Identifying bounded rationality with panel data: evidence from the labor markets of Italy and Germany

Abstract

In this paper we question the hypothesis of bounded rationality against full rationality in the context of job changing behavior, via simple econometric explorations on microdata drawn from Worker Histories Italian Panel (WHIP) and Sample of Integrated Labor Market Biographies (SIAB). The identification strategy builds on a quasi-counterfactual experiment in which the performance of each voluntary mover is compared to the average performance of a peer-group of stayers of the same skill group, co-workers in the firm from which the movers’ job switch originated. Voluntary movers are identifiable in the WHIP and SIAB datasets, while it is not possible to do the same among the stayers. Full rationality suggests that the performance of voluntary movers should be superior to the stayers’ (both voluntary and involuntary) as the involuntary stayers have a smaller decision set from which to choose. In this exploration we find a clear opposite result, which we take as evidence of bounded rationality of the movers.

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Notes

  1. 1.

    “Major” reductions are assumed to be those in excess of 40% of the 1986 workforce.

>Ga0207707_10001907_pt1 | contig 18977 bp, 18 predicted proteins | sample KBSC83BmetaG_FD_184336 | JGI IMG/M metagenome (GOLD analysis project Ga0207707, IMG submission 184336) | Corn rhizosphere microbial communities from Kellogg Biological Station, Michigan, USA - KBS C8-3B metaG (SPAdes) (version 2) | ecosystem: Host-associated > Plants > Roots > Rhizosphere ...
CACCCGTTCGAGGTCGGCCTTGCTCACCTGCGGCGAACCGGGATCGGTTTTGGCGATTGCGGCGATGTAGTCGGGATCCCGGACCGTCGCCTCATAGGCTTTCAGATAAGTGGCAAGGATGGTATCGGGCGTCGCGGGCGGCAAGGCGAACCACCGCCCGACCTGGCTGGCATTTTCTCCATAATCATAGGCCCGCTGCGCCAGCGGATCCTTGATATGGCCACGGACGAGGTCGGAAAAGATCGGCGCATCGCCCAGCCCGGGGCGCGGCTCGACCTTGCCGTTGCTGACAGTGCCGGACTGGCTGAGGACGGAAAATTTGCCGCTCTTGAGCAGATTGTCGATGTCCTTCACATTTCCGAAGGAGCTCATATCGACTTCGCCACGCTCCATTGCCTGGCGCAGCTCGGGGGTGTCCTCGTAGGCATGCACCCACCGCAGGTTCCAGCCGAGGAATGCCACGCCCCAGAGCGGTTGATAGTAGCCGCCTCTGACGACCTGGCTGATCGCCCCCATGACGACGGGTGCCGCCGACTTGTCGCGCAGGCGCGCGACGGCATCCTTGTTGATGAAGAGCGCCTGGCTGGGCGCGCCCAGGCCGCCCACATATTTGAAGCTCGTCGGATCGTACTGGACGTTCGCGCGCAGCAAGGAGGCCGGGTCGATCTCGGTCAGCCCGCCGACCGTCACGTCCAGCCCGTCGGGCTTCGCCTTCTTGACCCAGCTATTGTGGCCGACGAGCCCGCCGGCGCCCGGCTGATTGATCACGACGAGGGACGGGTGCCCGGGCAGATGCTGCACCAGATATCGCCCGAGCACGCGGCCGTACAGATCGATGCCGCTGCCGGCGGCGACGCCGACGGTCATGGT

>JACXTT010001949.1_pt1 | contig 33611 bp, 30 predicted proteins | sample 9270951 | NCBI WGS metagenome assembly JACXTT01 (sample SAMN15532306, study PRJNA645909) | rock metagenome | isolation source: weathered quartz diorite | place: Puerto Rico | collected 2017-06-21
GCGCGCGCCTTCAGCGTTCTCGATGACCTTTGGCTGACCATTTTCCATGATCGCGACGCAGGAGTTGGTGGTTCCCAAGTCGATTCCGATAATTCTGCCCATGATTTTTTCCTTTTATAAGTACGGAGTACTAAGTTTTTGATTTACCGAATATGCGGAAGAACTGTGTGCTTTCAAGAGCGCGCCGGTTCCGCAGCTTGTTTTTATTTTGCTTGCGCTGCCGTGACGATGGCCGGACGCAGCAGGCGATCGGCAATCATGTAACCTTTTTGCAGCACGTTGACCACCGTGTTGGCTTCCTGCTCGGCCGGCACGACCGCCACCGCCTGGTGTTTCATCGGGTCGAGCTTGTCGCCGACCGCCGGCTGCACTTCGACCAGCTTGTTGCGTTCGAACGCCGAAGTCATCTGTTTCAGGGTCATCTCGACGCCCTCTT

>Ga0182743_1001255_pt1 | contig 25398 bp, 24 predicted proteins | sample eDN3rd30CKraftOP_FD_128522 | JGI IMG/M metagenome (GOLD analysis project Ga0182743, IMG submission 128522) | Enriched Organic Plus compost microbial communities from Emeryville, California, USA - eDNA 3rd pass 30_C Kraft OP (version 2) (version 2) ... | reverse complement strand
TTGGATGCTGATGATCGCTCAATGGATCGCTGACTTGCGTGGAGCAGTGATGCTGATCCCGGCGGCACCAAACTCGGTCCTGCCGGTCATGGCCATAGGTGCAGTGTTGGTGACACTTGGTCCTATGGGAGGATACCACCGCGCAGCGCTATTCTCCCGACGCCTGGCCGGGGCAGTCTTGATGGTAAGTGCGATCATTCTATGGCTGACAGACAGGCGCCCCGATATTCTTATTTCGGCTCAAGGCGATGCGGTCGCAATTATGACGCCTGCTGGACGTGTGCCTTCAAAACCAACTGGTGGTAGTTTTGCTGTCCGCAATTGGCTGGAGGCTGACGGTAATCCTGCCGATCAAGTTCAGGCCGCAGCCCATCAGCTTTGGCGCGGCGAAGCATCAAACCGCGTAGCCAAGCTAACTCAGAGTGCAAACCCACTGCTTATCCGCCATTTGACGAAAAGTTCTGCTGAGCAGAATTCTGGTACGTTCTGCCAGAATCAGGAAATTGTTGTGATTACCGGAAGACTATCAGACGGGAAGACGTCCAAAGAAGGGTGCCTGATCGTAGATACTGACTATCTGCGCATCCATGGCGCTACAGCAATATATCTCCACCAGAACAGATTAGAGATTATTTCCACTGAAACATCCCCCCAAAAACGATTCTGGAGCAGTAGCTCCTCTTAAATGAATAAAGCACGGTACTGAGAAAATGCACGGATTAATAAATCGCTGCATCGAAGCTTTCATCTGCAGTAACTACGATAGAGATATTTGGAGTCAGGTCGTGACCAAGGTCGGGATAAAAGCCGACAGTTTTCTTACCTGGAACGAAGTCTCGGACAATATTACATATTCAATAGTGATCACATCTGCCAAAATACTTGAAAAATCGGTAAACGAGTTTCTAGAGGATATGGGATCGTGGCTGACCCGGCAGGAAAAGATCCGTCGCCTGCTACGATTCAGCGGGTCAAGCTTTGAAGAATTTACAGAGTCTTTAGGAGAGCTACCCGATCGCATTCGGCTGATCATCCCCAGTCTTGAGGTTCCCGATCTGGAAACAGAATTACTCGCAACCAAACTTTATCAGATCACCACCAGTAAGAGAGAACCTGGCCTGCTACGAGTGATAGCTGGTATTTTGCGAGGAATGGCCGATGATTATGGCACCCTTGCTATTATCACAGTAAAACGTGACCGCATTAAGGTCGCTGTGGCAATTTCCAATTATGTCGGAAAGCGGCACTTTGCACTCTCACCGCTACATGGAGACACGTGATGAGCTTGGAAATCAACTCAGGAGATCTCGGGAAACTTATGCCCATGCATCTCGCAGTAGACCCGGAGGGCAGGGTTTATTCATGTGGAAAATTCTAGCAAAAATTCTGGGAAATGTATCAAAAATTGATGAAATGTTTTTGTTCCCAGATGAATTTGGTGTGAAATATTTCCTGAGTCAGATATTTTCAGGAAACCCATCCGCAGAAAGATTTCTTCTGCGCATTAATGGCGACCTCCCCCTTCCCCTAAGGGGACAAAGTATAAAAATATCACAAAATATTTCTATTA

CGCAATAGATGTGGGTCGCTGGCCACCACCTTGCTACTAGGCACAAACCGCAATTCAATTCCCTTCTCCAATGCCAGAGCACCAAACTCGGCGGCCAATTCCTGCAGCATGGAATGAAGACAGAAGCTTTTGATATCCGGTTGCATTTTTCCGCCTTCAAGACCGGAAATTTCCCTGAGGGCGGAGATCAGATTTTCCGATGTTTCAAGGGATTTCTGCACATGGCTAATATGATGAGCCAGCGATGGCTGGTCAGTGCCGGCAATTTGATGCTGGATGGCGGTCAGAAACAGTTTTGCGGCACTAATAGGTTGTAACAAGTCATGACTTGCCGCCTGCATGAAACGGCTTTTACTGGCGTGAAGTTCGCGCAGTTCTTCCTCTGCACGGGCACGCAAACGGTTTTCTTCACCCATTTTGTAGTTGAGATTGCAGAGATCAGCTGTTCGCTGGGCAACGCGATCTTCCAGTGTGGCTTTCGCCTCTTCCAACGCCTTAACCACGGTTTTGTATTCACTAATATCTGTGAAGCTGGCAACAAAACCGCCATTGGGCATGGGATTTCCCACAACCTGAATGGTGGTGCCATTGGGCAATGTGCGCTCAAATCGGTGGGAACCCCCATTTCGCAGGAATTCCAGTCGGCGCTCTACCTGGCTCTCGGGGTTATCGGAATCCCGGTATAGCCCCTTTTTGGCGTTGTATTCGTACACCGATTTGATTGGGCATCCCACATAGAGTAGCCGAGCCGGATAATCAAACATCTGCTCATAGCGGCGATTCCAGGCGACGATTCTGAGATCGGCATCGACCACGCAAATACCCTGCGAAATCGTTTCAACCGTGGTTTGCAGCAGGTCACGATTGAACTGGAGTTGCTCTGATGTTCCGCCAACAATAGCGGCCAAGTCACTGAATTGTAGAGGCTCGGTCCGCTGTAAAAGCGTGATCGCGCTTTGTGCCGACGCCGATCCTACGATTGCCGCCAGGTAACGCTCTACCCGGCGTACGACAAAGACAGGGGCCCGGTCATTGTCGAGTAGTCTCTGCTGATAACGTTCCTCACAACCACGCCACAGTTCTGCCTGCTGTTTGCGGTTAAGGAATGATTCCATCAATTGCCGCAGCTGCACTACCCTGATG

2. 2.

    Some workers may have moved more than once in the observation period: the k-th employer is his last destination.

  3. 3.

    Another plausible definition of y* could be in terms of individual earnings growth—say 10%—over each person’s past salary W, in alternative to the cell W-median.

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Acknowledgements

Bruno Contini is grateful to C. Flinn for a casual observation at lunch table that led me to readdress from scratch the identification strategy of this study. I also thank an unknown referee for useful comments.

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Correspondence to Bruno Contini.

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Contini, B., Pusch, T. Identifying bounded rationality with panel data: evidence from the labor markets of Italy and Germany. Mind Soc 17, 71–84 (2018). https://doi.org/10.1007/s11299-019-00204-5

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Keywords

  • Behavioral economics
  • Decision making
  • Counterfactual identification